Singapore’s MAS: FTX Not Licensed, Protection of Local Users Impossible

<p class=”MsoNormal text-align-justify”>The Monetary Authority of Singapore (MAS) has clarified that it was not possible for the central bank to protect local users of the services of the beleaguered cryptocurrency exchange, FTX, as the business was not licensed to provide virtual asset services in the country. </p><p class=”MsoNormal”>“A first misconception is that it was possible to protect local users who dealt with FTX, such as by ringfencing their assets or ensuring that FTX backed its assets with reserves. MAS cannot do this as FTX is not licensed by MAS and operates offshore,” MAS explained in a press statement released on Monday.</p><p class=”MsoNormal”>The financial regulatory authority also faulted the belief that Singaporean investors’ assets in FTX could have been protected if they were domiciled in the crypto exchange’s local subsidiary, Quoine Pte Limited. MAS dismissed this, adding that “Quoine, like other overseas subsidiaries of FTX, has been included in the US bankruptcy proceedings and has halted withdrawals.” </p><p class=”MsoNormal”>The regulator’s comment comes on the heel of <a href=””>the collapse</a> of the once-beloved FTX whose fall was precipitated by <a href=””>a liquidity crisis</a> and <a href=””>its failed attempt for a bail-out</a>, forcing it to <a href=”” target=”_blank”>file for bankruptcy protection</a> in the United States. </p><p class=”MsoNormal”>FTX’s Debts</p><p class=”MsoNormal”>A number of developments have marked the fallout of FTX so far. Last Thursday, John Ray III, the new CEO of FTX, described the running of the FTX Group under Sam Bankman-Fried, Co-Founder and former CEO, as <a href=””>“a complete failure</a> of corporate controls.” This is even as <a href=”” target=”_blank”>over $600 million was drained</a> from FTX wallets hours after the crypto exchange filed for bankruptcy.</p><p class=”MsoNormal”>In the latest, a bankruptcy document filed over the weekend shows that FTX, once <a href=”” target=”_blank”>the fast-growing crypto exchange</a>, owes $3.1 billion to its top 50 unsecured creditors, with the largest and second-largest creditors owed over $226 million and $203 million, respectively. On top of that, an earlier bankruptcy filing suggests that the exchange, which was valued at $34 billion at its last funding round, may have over 1 million creditors. </p><blockquote class=”twitter-tweet”><p dir=”ltr” lang=”en”>FTX’s top 50 creditors are collectively owed more than $3 billion. All names on the document are redacted. <a href=””></a></p>— Kyle Chassé (@kyle_chasse) <a href=””>November 21, 2022</a></blockquote><p class=”MsoNormal”>Following FTX’s collapse, several venture capital firms such as Singapore’s Temasek, Soft Bank’s Vision Fund, and Sequoia Capital, have been <a href=”” target=”_blank”>writing off millions of dollars</a> of their investments in FTX. </p><p class=”MsoNormal”>According to reports, FTX under Bankman-Fried lent out billions of its customer funds to corporate sibling Alameda Research for leveraged crypto trades. This resulted in its fall when FTX ran into a bank run and “liquidity crunch” after the crypto exchange’s close-knit balance sheet with Alameda Research became public knowledge.</p>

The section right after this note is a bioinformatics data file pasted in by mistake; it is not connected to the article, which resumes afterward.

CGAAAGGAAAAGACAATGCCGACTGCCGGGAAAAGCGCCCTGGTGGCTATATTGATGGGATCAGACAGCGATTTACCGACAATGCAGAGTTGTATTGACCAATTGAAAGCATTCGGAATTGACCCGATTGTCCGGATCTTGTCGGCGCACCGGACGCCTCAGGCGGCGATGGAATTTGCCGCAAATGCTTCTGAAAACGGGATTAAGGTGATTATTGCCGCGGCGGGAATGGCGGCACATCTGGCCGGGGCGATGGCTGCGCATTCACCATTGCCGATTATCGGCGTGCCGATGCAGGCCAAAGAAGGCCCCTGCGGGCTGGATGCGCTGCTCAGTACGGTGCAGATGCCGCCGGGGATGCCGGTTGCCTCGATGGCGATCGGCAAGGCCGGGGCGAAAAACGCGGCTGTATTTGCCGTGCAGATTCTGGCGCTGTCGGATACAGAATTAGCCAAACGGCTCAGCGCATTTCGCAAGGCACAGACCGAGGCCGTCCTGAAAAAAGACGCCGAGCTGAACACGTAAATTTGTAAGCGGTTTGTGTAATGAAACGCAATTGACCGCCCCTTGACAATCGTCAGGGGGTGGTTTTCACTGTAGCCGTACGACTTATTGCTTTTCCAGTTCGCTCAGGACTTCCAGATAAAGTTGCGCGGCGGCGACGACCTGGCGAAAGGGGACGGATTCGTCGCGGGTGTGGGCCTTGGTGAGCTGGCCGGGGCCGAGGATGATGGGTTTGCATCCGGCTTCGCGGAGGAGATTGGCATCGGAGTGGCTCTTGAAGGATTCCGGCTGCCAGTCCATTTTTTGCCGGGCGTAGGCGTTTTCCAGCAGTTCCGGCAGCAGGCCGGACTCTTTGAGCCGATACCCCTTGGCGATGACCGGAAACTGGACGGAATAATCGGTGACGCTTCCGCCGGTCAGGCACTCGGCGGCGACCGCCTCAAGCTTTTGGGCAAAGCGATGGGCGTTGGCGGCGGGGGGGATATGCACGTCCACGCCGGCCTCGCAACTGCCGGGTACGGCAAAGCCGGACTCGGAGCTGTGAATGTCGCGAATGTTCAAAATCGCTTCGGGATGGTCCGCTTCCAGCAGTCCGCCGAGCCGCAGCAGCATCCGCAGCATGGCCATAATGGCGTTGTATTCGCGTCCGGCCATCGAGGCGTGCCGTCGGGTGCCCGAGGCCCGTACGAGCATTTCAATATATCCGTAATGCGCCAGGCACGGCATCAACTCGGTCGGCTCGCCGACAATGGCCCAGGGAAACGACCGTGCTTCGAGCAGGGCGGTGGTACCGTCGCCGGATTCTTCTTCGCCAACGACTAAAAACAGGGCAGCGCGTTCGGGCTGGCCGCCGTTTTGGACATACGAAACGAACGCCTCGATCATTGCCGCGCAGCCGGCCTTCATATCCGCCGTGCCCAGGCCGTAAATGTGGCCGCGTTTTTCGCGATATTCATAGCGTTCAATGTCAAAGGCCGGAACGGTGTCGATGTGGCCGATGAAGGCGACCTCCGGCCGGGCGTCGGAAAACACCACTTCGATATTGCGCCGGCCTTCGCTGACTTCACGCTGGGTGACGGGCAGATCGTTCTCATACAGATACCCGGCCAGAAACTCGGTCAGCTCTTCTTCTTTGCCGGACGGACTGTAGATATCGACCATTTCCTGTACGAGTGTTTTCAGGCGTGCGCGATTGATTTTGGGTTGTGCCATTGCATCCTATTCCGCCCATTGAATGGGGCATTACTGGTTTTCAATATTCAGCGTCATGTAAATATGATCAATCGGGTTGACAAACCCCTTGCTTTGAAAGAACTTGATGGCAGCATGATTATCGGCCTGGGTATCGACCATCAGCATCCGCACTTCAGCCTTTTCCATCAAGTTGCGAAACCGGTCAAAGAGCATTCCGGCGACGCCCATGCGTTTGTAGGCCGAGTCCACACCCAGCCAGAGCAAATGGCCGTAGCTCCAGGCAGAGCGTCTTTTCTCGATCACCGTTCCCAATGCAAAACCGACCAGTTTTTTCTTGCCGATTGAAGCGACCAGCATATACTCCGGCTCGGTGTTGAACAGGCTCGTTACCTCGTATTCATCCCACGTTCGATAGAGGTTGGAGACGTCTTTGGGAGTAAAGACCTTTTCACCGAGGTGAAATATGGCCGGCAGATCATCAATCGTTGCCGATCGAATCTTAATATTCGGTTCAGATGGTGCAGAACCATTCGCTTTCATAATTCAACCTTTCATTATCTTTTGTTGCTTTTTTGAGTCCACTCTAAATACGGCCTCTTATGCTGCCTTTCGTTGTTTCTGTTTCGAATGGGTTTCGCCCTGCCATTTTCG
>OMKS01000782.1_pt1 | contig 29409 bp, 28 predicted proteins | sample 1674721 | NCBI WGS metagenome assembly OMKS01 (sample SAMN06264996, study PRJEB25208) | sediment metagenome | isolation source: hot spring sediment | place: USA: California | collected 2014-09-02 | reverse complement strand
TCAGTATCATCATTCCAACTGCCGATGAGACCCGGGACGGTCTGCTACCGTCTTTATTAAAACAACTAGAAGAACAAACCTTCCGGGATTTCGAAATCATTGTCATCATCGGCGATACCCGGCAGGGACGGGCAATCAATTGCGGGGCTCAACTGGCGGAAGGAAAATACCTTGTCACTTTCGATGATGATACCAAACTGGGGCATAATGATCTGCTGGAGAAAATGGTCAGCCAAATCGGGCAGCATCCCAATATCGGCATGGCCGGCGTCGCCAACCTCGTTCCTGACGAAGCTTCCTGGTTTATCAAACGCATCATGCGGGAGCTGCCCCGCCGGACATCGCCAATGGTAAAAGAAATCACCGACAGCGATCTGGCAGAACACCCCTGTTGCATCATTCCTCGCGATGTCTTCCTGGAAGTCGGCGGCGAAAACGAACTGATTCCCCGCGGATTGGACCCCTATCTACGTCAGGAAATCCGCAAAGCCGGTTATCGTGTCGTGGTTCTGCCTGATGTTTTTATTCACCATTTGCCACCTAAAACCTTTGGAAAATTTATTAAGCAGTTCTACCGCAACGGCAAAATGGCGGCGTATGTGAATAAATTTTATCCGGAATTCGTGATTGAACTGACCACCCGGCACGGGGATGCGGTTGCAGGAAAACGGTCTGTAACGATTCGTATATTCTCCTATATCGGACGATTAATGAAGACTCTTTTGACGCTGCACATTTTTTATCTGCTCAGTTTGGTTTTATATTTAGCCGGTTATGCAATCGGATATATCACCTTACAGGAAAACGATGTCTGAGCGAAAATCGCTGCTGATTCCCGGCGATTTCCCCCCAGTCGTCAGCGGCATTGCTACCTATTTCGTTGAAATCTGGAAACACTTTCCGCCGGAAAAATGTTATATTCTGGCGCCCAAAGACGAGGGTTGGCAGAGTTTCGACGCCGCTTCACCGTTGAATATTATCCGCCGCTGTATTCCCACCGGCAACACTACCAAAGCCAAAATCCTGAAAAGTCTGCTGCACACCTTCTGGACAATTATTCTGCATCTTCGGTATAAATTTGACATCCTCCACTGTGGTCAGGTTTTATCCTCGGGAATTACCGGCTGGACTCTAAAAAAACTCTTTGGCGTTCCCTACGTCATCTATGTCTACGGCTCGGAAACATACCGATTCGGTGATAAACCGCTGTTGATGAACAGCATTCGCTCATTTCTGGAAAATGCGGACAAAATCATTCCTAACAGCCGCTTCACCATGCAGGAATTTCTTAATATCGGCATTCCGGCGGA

This article was written by Solomon Oladipupo at